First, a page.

Friday has not yet gotten an EX Raid Pass 🙁
- Cats with Unusual Fur Markings
- NASA’s “Hall of Fame” photos from Cassini
- Some 2017 Wildlife Photos of the Year Finalists
My introduction to The Tick came in the late 90s, with the animated series. A few of my grad school friends and I would get together each week, eat Pillsbury cinnamon rolls, and watch The Tick (and a few other shows.)
I loved it. I loved the humor, the silliness, the undermining of superhero tropes, and the overall sense of fun.
This was my background as I logged onto Amazon Prime to watch their live-action take on The Tick.
It felt like the entire show was filmed using the same Gritty Angst Filter they used on Batman v Superman. They managed to make The Tick almost entirely joyless.
ETA: Congratulations to Mel, chosen by the Random Number Generator to win the ARC of Terminal Alliance. And thank you to everyone who donated.
Two weeks ago, Sophie received advance review copies of Terminal Alliance. I’ve been meaning to do a giveaway, but I was struggling to come up with a good way to do it.
Then I started seeing the damage reports come in from hurricanes and flooding. The devastation they’ve left in their wakes, and the devastation yet to come. A million people without power in Puerto Rico. Record-breaking rain and flooding in the southwest U.S. 41 million affected by flooding and landslides in South Asia.
And now I know how I want to do this giveaway. You want to win an autographed ARC of Terminal Alliance? There are two things you need to do.
I don’t need receipts or anything like that. I trust you. And there’s no minimum donation, either. I know money is tight for a lot of people. If you can afford to give $100, great. If you can only afford $1, that’s great too. It adds up, and it all helps.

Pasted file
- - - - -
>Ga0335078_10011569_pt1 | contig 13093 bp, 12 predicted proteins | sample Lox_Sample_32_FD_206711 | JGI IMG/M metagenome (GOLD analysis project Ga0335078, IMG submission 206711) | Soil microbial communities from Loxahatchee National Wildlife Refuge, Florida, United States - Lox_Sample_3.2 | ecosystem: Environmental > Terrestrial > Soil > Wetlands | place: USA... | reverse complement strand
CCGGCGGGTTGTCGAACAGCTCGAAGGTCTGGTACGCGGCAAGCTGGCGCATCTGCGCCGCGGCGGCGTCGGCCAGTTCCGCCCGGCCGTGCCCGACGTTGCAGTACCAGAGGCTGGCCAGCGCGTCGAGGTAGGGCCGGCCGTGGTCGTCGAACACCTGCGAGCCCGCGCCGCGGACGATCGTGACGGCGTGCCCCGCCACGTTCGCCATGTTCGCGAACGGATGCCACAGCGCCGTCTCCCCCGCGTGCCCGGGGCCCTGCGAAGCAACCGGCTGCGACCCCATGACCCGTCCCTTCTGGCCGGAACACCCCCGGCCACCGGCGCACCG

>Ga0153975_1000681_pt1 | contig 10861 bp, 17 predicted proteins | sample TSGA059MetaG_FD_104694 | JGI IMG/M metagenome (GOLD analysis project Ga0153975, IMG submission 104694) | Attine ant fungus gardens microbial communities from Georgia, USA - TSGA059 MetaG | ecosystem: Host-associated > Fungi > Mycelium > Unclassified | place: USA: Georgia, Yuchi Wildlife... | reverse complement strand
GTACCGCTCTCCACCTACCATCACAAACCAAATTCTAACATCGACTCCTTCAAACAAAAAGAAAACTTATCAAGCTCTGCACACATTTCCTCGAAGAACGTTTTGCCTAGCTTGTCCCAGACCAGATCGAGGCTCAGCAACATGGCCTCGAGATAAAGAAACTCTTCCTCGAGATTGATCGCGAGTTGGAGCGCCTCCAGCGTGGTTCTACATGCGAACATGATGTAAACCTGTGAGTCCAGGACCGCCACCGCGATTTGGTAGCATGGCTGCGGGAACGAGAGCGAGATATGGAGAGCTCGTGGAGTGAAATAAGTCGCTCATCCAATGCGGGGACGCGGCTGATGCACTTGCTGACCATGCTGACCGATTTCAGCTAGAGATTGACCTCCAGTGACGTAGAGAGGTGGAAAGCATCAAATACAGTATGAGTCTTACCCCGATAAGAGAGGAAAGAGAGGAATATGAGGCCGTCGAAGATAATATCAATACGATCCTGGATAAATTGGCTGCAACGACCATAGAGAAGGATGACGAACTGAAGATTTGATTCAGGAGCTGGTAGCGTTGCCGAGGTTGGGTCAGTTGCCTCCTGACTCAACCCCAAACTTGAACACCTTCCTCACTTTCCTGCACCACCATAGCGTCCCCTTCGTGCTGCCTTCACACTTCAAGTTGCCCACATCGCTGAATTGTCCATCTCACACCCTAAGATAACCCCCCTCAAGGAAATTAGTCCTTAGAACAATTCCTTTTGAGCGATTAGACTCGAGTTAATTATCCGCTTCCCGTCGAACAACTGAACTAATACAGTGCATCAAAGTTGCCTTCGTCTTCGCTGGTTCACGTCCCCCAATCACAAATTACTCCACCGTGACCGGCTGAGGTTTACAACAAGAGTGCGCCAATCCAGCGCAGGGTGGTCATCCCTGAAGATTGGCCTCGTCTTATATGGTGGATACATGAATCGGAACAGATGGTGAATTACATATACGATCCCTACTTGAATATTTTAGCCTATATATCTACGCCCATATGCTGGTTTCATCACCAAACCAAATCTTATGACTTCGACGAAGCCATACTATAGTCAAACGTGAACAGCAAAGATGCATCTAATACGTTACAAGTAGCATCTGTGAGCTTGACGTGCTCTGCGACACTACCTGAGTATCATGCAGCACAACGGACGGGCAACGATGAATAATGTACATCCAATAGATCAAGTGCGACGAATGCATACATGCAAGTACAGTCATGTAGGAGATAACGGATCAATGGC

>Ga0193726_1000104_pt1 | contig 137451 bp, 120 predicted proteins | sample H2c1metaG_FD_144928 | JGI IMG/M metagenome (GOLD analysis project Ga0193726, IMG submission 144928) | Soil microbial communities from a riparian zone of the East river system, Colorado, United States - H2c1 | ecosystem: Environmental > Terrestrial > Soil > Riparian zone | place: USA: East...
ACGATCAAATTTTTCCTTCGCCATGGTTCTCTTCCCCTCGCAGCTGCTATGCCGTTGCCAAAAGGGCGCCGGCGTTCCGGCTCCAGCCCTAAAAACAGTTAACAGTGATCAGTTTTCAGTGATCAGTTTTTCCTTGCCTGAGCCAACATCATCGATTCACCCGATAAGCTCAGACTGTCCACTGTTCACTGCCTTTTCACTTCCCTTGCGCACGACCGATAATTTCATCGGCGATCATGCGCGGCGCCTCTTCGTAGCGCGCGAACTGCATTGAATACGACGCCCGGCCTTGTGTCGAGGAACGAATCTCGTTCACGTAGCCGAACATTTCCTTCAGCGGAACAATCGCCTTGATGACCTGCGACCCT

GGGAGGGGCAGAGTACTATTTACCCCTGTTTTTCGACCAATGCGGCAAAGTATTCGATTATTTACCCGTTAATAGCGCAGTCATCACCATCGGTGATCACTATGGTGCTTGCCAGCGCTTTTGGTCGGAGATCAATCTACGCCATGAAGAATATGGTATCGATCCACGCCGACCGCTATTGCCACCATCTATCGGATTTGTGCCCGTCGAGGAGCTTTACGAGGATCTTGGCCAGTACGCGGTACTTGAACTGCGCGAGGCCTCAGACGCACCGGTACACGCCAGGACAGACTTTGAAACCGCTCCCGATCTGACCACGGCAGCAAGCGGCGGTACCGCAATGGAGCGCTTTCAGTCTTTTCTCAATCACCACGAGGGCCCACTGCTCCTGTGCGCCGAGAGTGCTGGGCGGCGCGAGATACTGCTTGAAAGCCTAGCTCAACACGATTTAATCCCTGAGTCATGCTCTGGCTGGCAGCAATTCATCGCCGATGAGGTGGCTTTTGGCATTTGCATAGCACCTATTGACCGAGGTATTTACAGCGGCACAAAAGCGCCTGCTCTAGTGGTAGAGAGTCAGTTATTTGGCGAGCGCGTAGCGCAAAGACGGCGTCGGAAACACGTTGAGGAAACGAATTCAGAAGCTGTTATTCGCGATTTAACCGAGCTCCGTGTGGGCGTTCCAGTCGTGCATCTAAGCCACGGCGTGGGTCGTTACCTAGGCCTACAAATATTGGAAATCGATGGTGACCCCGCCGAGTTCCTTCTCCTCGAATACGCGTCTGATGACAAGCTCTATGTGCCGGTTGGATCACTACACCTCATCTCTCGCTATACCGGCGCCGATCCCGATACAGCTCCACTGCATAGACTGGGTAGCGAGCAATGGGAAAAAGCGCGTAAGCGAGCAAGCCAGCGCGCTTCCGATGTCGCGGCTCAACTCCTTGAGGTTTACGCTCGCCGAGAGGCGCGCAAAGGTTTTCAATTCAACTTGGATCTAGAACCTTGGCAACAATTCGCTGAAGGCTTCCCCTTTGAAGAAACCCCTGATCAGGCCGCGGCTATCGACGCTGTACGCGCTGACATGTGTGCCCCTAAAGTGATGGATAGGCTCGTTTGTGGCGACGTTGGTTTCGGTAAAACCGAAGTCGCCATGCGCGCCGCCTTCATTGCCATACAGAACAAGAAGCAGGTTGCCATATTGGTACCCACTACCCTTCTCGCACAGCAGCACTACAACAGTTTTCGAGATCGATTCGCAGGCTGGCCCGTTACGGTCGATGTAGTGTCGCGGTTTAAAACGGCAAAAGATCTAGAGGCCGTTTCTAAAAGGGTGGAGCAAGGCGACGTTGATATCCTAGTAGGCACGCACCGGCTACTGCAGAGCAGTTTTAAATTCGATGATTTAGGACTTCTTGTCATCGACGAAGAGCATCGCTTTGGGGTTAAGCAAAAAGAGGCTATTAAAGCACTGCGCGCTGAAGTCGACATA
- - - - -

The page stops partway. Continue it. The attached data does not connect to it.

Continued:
Here are some organizations to consider, though this is in no way a complete list.
I’ll draw one winner at random toward the end of next week.
Surprising nobody, Trump issued a presidential pardon for ex-Sheriff Joe Arpaio last week. Arpaio had been
jailed for convicted of criminal contempt and faced up to six months in jail, after he refused to obey a court order “to stop detaining people because he merely suspected them of being undocumented immigrants.”
Trump described Arpaio as a “patriot,” someone who “kept Arizona safe,” and cited his “years of admirable service to our nation.” Arpaio tweeted out his thanks:
Thank you @realdonaldtrump for seeing my conviction for what it is: a political witch hunt by holdovers in the Obama justice department!
— Joe Arpaio (@RealSheriffJoe) August 26, 2017
(Note: Arpaio’s contempt conviction came from U.S. District Judge Susan R. Bolton, a registered independent nominated to the court in 2000 by President Clinton, following a recommendation from Republican senator Jon Kyl of Arizona.)
Trump and Arpaio: Stoking the Birtherism Flames
The Trump/Arpaio relationship goes back years. Arpaio was a strong supporter of Trump’s Birtherism movement. Arpaio assigned a five-man “cold case posse” to investigate Obama’s birth certificate, eventually announcing it was a “computer-generated forgery.” I’m curious how much taxpayer money Arpaio spent on that particular conspiracy theory.
Trump sent him a personally written thank-you note, and praised him on Twitter as well:
— Donald J. Trump (@realDonaldTrump) July 18, 2012
Trump had Arpaio as a speaker at a campaign rally in 2015, where Arpaio again brought up Obama’s birth certificate.
Arpaio’s “Years of Admirable Service”
Here are some highlights from Arpaio’s “patriotic” career in law enforcement.
Racial Profiling and Anti-Immigration Efforts
Some of Arpaio’s tactics included:
“America’s Toughest Sheriff”
Trump and many of his base love Arpaio for his so-called toughness. But Arpaio isn’t “tough.” He’s a bully and a bigot. He commented recently:
— Fox News (@FoxNews) August 24, 2017
The idea that the law could apply to him — that he could face consequences for knowingly and deliberately defying a court order — seems an alien concept. He thinks himself above the law.
I can see why he and Trump get along so well.